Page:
The exercise choices in this example come down to seated machine leg extensions, loaded Bulgarian split squats and front squat. Can any of these exercises do the job? Yes, but that is not the point. The way of the essentialist is to choose the most advantageous option.
While leg extensions may utilize a huge moment arm to thrash those quads under load, they are also notoriously hard on the knees. Bulgarian split squats can also provide a huge anabolic training effect, but they are limited by a motor control and neuromuscular balance cap. Front squats are a great total body movement with direct emphasis on the anterior chain, but take into account that you have already focused on your back squat for a majority of your heavy compound work.
Let it be said, that choosing none of the above is indeed a choice of it's own. It doesn't matter what option you choose; options are not the point. The key is to analyze the options, and change programing according to the findings. I cannot stress this point enough!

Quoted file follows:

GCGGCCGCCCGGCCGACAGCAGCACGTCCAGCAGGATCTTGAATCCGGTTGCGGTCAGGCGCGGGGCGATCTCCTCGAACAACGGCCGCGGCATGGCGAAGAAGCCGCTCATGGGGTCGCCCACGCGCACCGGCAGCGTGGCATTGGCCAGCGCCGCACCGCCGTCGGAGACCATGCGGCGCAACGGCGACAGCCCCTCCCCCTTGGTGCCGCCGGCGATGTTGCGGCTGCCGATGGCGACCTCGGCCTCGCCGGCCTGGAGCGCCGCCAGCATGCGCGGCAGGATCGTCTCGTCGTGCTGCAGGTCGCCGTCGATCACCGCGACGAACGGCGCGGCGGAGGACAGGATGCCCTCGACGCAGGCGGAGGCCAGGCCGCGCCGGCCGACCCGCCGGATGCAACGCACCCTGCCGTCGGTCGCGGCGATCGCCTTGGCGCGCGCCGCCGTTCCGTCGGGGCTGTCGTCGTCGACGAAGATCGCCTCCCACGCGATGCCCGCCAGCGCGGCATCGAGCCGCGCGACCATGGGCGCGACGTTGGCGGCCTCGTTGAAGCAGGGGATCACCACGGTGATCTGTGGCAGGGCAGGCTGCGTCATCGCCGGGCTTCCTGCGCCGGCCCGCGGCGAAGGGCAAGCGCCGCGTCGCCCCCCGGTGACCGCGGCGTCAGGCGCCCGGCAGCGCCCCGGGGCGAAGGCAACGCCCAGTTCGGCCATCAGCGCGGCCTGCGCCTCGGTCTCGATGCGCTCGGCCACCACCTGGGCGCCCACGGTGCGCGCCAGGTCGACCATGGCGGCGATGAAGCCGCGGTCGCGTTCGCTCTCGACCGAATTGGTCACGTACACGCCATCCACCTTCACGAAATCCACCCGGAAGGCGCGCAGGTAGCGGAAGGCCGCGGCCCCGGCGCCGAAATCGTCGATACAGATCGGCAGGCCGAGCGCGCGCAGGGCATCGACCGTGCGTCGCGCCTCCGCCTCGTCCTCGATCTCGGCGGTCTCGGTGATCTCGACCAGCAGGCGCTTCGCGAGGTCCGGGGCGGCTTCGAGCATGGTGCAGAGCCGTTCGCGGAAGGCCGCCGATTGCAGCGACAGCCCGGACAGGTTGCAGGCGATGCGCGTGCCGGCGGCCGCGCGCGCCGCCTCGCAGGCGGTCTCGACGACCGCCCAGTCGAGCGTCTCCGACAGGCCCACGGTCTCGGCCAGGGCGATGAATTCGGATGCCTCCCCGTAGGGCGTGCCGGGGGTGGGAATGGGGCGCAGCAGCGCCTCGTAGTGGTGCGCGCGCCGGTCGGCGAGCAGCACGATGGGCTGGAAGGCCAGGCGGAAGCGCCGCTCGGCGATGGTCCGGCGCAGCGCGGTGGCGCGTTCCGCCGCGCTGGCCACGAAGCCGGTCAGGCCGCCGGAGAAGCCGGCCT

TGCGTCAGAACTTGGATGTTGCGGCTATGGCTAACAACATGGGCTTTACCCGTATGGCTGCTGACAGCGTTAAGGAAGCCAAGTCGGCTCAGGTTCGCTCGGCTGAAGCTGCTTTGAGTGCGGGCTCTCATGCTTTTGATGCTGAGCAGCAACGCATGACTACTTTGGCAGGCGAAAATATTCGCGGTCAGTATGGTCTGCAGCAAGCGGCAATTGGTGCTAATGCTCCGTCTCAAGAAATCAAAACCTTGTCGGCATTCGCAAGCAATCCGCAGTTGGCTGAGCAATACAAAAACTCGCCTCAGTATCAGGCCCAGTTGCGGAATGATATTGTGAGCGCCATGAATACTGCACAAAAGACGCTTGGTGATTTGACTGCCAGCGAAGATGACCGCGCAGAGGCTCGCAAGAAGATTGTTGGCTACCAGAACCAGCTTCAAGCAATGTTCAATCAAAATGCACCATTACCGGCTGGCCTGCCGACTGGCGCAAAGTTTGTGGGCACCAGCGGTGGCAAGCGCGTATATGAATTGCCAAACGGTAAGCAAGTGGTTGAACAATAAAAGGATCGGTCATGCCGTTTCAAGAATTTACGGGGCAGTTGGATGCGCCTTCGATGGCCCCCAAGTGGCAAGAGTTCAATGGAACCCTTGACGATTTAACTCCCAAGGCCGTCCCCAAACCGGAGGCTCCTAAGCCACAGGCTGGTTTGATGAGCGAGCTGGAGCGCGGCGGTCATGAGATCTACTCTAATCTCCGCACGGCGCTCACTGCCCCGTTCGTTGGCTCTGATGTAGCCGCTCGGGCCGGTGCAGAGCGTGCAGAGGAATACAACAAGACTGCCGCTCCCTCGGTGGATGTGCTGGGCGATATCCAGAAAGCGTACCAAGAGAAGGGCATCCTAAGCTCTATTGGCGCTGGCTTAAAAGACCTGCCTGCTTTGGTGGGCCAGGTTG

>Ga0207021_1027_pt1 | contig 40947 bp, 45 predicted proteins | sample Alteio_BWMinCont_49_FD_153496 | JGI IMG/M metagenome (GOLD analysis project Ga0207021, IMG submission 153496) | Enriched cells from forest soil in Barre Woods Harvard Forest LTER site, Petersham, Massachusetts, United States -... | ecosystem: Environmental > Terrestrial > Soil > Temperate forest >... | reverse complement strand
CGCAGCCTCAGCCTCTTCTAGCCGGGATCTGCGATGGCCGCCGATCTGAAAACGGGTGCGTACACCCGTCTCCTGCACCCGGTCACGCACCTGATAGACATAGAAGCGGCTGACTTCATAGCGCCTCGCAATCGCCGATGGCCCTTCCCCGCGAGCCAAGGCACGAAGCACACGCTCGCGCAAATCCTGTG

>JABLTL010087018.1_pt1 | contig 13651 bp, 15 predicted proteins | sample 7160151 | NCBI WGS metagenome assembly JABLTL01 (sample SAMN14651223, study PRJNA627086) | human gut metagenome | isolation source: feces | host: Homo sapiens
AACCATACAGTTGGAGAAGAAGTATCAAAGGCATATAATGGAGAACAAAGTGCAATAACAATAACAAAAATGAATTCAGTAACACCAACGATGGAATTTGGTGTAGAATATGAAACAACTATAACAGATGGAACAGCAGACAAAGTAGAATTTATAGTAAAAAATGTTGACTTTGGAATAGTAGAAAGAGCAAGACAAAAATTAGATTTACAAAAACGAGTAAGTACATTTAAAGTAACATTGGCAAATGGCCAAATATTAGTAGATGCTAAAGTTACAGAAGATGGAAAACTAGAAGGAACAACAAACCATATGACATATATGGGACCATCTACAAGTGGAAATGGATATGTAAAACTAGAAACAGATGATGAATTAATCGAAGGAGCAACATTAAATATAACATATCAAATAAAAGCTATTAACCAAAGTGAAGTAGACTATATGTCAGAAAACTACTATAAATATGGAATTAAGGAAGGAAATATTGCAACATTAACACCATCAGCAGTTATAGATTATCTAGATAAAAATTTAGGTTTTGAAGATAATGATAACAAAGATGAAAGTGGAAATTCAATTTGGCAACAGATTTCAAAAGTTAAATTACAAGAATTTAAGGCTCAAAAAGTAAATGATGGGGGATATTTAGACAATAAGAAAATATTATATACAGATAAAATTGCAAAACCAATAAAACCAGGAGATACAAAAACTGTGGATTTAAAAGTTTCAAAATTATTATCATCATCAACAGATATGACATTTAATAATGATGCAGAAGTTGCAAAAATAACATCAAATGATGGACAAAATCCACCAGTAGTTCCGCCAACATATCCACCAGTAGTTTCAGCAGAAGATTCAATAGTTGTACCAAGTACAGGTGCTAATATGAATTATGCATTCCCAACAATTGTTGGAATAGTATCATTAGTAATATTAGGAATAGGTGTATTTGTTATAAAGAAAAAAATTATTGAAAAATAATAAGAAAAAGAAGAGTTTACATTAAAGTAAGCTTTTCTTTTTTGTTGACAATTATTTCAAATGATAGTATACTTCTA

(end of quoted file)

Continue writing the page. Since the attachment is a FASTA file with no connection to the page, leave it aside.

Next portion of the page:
Realizing everything you do has a cost, but not necessarily a benefit, is a strong mental starting point for analysis.
Pareto's Principle, also known as the Power Law Distribution, states that roughly 80% of our results are derived from 20% our efforts.
Time to Start Cutting (Habits)
Every move you make in the gym doesn't require a calculator and spreadsheet. If you implement the foundational concepts of a continuous evaluation and assessment of what you are generally executing in the gym, you are already in the top echelon of high achievers within the gym's walls.
Start slowly, and make necessary changes as your daily assessments yields more hard data. Keep your eyes open, your mind questioning, and your body functioning. Never be content, never stay stagnant, and above all else, make sure your actions are in line with your goals.
Time to get your foot off the brake and punch the gas!